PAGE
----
As HBCU giant Morehouse College celebrates its 150th birthday, interim president William Taggart is working to restore tranquility and educational swagger back to this prestigious and picturesque historical campus in the center of Atlanta. Taggart held his first meeting with students recently in an attempt to bring them, the faculty and alumni under one accord after a few months of tumult.
The board of trustees recently terminated the contract of Taggart’s predecessor, John S. Wilson, two months before it was due to expire. The board also announced that longtime board chairman Robert Davidson and the other trustee leaders were no longer in their positions. Taggart, a longtime business executive, was named interim president. Taggart and the college’s new board of trustees chairman Willie Woods met with the media recently to articulate their thoughts on Morehouse’s future.
“I think what everybody has in common — whether it be faculty, staff, students or alumni — we all love the college, and at the end of the day that love showed up in the fact that we realized we had to make some leadership changes,” Woods said. “And so we did. And with leadership change always comes new ideas, new thinking, different ways of doing things and, frankly, the college and any organization should encourage new leadership changes because ultimately that leads to making things better.”
To help smooth out the transition, Taggart said he talked to students about his ties to the college, such as Morehouse alumni who’ve mentored to him, and his decades-long friendship with Woods.
“Anytime you have leadership changes, of course the students tend to bond to that president,” Taggart said. “So what I’ve spent some time doing is spending time with students, understanding what their wants and needs are; [I] had lunch with students today and actually spoke at one of our student forums to let them get an understanding of who I am, more than just what’s in the resume.”
“I have a great, natural affinity to Morehouse,” added Taggart, an Atlanta native who earned his undergraduate degree from Howard University in Washington, D.C. “I may not have been a Morehouse man, but I’m one in spirit.”
Taggart said about more than two dozen alumni gave him contributions after the invigorating meeting, a poignant gesture that Taggart said touched him at the core of his soul. The interim president said he plans more outreach with alumni and major businesses in Atlanta to increase fundraising and recruit even more scholastic achievers to Morehouse.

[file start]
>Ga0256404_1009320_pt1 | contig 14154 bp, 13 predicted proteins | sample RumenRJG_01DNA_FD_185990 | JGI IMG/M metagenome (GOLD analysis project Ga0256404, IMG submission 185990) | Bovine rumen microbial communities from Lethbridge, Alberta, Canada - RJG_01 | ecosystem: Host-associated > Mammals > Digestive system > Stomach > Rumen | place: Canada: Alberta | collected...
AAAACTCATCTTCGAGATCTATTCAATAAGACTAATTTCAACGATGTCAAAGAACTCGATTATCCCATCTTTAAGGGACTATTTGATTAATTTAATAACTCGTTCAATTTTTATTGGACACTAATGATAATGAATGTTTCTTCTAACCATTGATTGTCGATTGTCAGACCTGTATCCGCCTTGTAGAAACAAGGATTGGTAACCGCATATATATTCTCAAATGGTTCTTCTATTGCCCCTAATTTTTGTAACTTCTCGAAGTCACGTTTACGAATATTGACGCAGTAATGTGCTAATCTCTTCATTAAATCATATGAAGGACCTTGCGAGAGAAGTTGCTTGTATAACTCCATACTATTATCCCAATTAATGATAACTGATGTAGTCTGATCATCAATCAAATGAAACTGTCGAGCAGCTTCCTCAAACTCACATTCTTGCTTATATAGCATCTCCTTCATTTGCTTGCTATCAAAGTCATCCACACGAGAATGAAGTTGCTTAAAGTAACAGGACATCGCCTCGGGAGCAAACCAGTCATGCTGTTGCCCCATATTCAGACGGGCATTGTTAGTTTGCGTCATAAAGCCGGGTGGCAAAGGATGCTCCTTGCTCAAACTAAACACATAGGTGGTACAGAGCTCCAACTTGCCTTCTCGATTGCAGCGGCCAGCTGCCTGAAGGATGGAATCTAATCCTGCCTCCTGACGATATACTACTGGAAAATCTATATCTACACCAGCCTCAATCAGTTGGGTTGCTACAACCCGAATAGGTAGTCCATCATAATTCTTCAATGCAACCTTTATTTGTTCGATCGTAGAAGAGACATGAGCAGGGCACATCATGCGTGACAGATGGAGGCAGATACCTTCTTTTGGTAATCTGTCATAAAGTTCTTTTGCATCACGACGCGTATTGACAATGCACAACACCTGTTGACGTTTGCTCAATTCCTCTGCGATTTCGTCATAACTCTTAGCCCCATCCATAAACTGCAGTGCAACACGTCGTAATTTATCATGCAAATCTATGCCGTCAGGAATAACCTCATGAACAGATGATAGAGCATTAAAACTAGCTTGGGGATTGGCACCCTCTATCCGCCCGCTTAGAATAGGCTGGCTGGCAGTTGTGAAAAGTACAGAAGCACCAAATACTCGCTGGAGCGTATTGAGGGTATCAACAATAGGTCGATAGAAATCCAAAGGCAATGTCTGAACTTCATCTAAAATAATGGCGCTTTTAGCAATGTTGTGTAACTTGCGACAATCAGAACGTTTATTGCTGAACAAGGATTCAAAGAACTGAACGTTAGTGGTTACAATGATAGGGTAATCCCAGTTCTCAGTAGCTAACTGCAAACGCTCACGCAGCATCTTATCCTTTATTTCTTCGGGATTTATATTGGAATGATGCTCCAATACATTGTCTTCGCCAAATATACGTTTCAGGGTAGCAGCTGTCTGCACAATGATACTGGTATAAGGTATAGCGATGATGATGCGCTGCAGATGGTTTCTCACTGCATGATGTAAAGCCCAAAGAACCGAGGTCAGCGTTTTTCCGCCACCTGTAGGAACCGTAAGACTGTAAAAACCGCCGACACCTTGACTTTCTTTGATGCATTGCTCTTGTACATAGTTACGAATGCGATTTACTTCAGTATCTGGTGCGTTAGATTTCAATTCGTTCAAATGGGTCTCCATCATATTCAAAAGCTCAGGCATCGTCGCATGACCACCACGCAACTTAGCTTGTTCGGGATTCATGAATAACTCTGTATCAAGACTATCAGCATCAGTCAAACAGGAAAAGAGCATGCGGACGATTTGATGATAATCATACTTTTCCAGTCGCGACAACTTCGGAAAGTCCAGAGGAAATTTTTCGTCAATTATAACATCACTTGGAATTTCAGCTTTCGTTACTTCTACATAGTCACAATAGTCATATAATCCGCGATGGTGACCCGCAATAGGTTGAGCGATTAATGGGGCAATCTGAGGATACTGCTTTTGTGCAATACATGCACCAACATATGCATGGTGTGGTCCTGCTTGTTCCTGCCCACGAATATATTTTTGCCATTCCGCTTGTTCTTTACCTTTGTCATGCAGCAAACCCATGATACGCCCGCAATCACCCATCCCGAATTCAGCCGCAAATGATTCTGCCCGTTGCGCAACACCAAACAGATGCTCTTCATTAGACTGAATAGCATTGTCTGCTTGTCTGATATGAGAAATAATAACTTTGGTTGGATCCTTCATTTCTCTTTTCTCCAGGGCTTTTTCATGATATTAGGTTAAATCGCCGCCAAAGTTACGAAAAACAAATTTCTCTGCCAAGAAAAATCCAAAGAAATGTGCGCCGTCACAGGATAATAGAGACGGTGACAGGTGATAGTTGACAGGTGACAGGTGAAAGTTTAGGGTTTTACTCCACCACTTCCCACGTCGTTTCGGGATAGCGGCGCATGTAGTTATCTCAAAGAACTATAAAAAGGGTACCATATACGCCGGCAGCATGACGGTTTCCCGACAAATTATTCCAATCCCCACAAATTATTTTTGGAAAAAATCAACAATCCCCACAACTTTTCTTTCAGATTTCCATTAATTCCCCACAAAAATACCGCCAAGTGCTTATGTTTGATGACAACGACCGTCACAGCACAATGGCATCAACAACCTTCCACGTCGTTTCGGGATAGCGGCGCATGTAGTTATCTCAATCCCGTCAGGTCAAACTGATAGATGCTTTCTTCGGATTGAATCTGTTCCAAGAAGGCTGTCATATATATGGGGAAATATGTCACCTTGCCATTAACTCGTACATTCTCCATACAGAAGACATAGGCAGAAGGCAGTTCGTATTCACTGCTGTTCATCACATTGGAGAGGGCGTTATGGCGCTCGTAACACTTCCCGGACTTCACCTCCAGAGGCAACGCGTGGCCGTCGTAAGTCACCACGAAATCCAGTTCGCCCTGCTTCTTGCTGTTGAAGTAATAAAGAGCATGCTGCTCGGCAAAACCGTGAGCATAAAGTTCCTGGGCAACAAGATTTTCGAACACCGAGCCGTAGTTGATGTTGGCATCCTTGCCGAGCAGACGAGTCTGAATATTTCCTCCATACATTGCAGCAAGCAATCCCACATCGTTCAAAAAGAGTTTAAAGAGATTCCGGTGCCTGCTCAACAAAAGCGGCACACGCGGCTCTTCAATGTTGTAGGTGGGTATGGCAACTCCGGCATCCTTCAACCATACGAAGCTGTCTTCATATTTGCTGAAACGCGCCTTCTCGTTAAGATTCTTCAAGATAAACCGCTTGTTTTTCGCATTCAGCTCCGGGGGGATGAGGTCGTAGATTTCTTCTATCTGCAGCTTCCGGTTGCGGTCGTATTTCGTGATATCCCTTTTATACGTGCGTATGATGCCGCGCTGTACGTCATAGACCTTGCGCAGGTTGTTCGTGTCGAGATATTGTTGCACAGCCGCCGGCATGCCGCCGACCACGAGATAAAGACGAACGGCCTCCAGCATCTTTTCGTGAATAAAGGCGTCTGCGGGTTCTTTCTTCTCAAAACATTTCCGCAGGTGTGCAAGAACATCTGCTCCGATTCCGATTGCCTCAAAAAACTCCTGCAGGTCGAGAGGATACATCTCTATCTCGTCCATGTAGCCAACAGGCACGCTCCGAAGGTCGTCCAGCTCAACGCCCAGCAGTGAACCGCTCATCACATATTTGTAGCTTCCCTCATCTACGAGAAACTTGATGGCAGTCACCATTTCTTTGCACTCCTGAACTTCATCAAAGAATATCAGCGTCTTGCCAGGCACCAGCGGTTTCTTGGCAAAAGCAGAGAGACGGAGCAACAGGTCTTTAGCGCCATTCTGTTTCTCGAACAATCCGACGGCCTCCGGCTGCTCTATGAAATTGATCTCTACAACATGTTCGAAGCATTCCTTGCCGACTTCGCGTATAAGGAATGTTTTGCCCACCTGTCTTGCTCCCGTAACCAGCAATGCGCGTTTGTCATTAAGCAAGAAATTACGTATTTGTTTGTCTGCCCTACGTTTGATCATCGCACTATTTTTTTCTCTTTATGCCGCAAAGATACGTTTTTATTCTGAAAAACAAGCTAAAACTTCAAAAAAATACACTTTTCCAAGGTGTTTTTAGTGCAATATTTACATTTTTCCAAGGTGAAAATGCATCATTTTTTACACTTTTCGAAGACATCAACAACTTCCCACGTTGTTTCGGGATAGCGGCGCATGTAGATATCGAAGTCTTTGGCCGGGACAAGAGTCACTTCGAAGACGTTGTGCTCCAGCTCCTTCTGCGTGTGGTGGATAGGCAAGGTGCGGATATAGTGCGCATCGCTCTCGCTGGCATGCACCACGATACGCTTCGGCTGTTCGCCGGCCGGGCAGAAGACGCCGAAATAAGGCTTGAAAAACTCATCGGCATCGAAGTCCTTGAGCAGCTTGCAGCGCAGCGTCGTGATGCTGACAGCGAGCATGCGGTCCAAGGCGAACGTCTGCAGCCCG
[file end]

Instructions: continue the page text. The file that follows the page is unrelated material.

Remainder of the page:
“This is all about the men who have the attitude and the aptitude to go to college,” he continued. “But access to college is only half the game. Its completion is what this country should be all about. And that’s what we’re focused on here at Morehouse.”
Taggart also said he plans to meet with the Southern Association of Colleges and Schools, Morehouse’s accreditation agency, later this month to show them “the real Morehouse.”
Faculty had requested that SACS visit the college to address concerns that board members weren’t following their bylaws by not permitting student and faculty trustees to participate in key board decisions. The bylaws have been amended, Taggart said, to reflect the desire to cultivate and harness a culture of inclusiveness.
Morehouse Student Government Association President Johnathan Hill said this is a very important time in the history of Morehouse, not just because of the school’s150th birthday, but that students are so far “hopeful” about the college’s new leadership and want to learn more about Taggart. He lamented the fact that the school needed a reason to celebrate and an impetus to push it forward.
He was resolute when he refuted some media reports that said the students, faculty and trustee board were “at war”: “Morehouse came back and said, ‘We aren’t afraid of new leaders; we aren’t afraid to break tradition; we aren’t afraid to step outside the box. And we feel that should be championed. That’s the story right there. That Morehouse is creating a new story. And I’m glad that I was a part of this process.”
After all, he said, students just want to feel their perspectives and opinions are valued, especially when it comes to decisions that affect their education and their lives.
“The students feel engaged,” Hill said. “The students want to be a part of the conversation.”